6 Ways to Become a More Sustainable Consumer

By: Jaime Svinth

Consumerism– we all do it, we all make a living off of it, and, quite frankly, our economy runs because of it. But, it’s 2020, and it’s time to get smart with our consumerism. When it comes to supporting the good of our world- both its people and the environment- we all can contribute, one dollar at a time. 

However, it’s easy to feel overwhelmed with knowing where to begin making sustainable choices. For some of us, we have already shifted towards supporting more ethical brands and ditching plastic straws, but, for others, it can be difficult to know where to start. Here are a few easy tips to help you become the smartest consumer you can be:

  1. Start Small

With so many options and a culture that asks so much of us, a lot of pressure to consume ethically can dissuade some from even starting. For Vanderbilt senior and environmental enthusiast Naomi Theuri, starting small is the best way to get involved. 

“My favorite youtuber [Shelbizlee] says ‘you can’t give all the good the world needs, but the world needs all the good you can give’,” Theuri said. “If you want to stop eating meat or dairy for one meal a day, that does something. It does feel like a huge problem, but collectively, we can make an impact and the earth can improve.”

She suggests starting by getting a metal straw, or perhaps just having one meal a week without red meat or dairy products. If you start small, you can increasingly add more sustainable actions as you feel comfortable, or just stay small if that’s all you can do. Any contribution helps. 

  1. Use what you have

One of the best ways to practice ethical consumerism is to use what you already have. Intuitively, by simply eliminating excess consumption, you can decrease your support for unethical brands. Furthermore, with money saved from not over-purchasing from unethical brands, you can save up to purchase from more ethical brands (see tip 4 for a resource to help you find these).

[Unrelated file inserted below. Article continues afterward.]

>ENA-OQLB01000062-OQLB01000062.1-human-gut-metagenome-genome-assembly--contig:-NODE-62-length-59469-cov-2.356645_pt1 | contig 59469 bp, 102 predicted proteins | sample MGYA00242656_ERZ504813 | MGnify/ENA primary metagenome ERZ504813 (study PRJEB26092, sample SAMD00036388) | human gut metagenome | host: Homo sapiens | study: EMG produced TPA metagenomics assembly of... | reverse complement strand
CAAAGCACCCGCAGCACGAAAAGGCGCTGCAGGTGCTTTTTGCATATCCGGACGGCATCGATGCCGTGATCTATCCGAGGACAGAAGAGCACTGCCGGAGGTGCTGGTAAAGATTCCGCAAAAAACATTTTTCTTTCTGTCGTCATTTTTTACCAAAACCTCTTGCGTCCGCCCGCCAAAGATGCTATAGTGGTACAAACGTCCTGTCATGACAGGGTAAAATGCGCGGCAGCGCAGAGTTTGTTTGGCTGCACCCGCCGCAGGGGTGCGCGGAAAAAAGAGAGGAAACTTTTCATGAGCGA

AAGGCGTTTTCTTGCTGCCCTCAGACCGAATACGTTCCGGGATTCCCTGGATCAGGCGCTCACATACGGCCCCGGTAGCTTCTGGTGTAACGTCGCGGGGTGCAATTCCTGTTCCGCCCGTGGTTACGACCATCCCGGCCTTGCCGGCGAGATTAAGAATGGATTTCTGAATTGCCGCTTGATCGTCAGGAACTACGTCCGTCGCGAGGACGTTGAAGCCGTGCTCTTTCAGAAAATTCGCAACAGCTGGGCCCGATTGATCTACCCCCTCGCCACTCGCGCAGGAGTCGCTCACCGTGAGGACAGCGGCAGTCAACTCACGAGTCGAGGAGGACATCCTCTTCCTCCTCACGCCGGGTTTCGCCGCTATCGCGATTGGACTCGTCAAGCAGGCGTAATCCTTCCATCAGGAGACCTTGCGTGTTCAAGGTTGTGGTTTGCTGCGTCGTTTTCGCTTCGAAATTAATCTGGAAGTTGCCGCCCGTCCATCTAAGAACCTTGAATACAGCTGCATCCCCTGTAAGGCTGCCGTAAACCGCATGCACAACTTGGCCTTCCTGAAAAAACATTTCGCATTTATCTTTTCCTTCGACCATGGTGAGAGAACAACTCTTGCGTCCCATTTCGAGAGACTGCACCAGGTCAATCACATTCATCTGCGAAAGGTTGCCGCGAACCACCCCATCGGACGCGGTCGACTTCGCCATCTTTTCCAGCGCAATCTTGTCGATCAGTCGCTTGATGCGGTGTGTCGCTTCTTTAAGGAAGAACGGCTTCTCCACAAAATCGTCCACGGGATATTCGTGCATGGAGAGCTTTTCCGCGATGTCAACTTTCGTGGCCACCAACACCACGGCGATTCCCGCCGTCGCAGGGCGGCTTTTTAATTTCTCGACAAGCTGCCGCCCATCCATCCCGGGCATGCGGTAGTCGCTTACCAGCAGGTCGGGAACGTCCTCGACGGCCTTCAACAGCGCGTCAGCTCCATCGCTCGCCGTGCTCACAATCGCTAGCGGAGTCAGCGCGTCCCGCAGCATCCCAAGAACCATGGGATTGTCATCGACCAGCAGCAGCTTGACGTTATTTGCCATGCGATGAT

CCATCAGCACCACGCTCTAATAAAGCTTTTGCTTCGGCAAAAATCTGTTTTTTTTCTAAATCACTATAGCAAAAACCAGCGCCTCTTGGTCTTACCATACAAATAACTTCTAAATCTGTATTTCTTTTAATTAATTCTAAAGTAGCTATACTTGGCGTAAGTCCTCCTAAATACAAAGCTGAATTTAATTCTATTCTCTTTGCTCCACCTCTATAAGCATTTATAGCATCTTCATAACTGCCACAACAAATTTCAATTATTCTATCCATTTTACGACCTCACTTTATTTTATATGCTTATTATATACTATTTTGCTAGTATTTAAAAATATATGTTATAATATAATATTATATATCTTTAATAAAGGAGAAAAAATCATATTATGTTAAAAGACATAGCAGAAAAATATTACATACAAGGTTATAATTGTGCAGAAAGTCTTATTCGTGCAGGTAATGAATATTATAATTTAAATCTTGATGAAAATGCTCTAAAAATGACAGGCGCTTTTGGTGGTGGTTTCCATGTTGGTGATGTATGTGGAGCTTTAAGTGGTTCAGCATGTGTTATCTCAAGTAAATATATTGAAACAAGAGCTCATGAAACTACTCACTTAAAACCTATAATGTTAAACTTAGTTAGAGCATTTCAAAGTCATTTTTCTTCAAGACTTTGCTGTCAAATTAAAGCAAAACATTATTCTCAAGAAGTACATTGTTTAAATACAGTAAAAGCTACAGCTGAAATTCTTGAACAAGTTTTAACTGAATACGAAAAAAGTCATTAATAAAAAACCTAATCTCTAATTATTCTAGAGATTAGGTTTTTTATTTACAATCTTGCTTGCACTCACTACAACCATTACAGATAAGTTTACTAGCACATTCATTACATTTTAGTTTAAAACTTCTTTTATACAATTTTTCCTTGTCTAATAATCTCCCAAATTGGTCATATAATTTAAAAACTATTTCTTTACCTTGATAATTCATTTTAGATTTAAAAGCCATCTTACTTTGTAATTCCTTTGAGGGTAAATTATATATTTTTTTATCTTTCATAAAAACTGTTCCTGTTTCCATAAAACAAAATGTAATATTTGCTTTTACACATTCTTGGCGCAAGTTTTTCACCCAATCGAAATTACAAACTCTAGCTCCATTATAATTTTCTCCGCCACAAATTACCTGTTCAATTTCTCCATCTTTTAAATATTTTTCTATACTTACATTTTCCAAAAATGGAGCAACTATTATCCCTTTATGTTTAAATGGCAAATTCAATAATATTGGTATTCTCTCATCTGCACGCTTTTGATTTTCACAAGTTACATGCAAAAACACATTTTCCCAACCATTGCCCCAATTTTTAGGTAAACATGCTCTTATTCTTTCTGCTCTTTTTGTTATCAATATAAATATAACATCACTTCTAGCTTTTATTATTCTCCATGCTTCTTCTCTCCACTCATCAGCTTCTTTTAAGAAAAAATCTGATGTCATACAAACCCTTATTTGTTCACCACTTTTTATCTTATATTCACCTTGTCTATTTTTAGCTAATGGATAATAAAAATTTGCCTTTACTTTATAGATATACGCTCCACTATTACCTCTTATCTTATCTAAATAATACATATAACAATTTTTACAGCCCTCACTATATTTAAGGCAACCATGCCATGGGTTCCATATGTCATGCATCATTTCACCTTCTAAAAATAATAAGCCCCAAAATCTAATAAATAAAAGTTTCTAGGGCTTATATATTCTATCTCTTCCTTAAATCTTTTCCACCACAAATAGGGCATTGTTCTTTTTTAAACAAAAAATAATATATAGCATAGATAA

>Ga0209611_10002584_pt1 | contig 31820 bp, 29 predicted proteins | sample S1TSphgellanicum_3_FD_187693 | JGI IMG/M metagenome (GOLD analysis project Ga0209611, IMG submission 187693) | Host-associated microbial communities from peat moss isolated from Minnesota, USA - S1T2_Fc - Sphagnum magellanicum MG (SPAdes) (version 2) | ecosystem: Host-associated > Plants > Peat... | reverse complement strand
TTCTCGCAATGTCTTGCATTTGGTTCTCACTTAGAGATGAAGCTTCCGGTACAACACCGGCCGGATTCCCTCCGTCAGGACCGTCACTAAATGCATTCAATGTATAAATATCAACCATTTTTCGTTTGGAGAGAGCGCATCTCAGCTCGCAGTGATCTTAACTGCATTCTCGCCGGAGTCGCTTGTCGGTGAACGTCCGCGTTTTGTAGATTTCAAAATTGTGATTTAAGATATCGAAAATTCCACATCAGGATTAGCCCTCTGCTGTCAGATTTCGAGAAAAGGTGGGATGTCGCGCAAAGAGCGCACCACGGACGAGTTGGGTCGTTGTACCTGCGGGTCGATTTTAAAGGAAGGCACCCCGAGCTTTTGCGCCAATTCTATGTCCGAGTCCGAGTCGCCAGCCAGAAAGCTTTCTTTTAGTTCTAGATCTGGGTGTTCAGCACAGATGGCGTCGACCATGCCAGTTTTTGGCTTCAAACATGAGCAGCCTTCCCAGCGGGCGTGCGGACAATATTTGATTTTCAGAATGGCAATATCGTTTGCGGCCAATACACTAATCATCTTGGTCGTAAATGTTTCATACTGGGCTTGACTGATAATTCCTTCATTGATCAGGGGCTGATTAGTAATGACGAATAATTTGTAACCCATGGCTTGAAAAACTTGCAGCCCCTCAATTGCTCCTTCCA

Similarly, you can save money by going to thrift stores and buying recycled clothing. Not only is the clothing cheap, but it does not support sweat-shop labor and helps the environment by eliminating the need to use more raw materials. 

  1. Use social media to educate yourself

As something we all look at everyday, social media plays a powerful role in shaping our ideas and forming our habits. One of the biggest roadblocks in practicing ethical consumerism is access to information. By following accounts that advocate for and share sustainable brands and ethical consumerism tips and tricks, you may be better informed to make more sustainable choices in your day to day life. The influencers may even suggest something small you can do that you had never thought of. Check out the links below to add some sustainability to your feed. 

  1. Instagrams:
    1. @Intersectionalenvironmentalist
    2. @soulfulseeds
    3. @thecollegeenvironmentalist
  2. Podcasts:
    1. How to save a planet
    2. Green Dreamer
  3. Youtube:
    1. Shelbizlee
    2. Sustainably Vegan
    3. Hana Grace

4. Goodonyou.com

This website is deserving of its own bullet point. It addresses one of the largest industries in which our consumerism has drastically perpetuated unethical behavior: the fashion industry. Large clothing manufacturers often outsource manufacturing to countries where workers don’t get paid living wages. 

“If it’s really cheap, it’s probably not ethical, so don’t go for it,” Theuri said. “It’s not just about recycling plastic, it’s about every aspect of your life; it’s about how you treat people you don’t know and using your money in a way that reflects that intentionality.” 

Because it’s often hard to know what companies practice ethical behavior, goodonyou.com does the research for you, and assigns a rating to almost every mainstream company for their ethics on the “Planet,” on “People,” and on “Animals.” This is a great website to find out information about the brands you shop at without the hassle of digging for information yourself. 

5. Get involved in policy

Sometimes, making the sustainable choice (i.e. buying from ethical brands), can be expensive. Paying for these things is not a luxury afforded to everyone. As an environmental activist, Theuri understands that not everyone that wants to become more sustainable can do so in the same way. 

“[Being sustainable] is not as accessible as I want it to be,” Theuri said.  “That’s why policy change can be so important, just like banning plastic. I think it’s good to remember that corporate companies are the biggest reason we’re in this crisis.”

Consumers can vote and become activists for laws that ban single-use plastic or use their voice to demand change from their favorite companies. 

By Jaime Svinth

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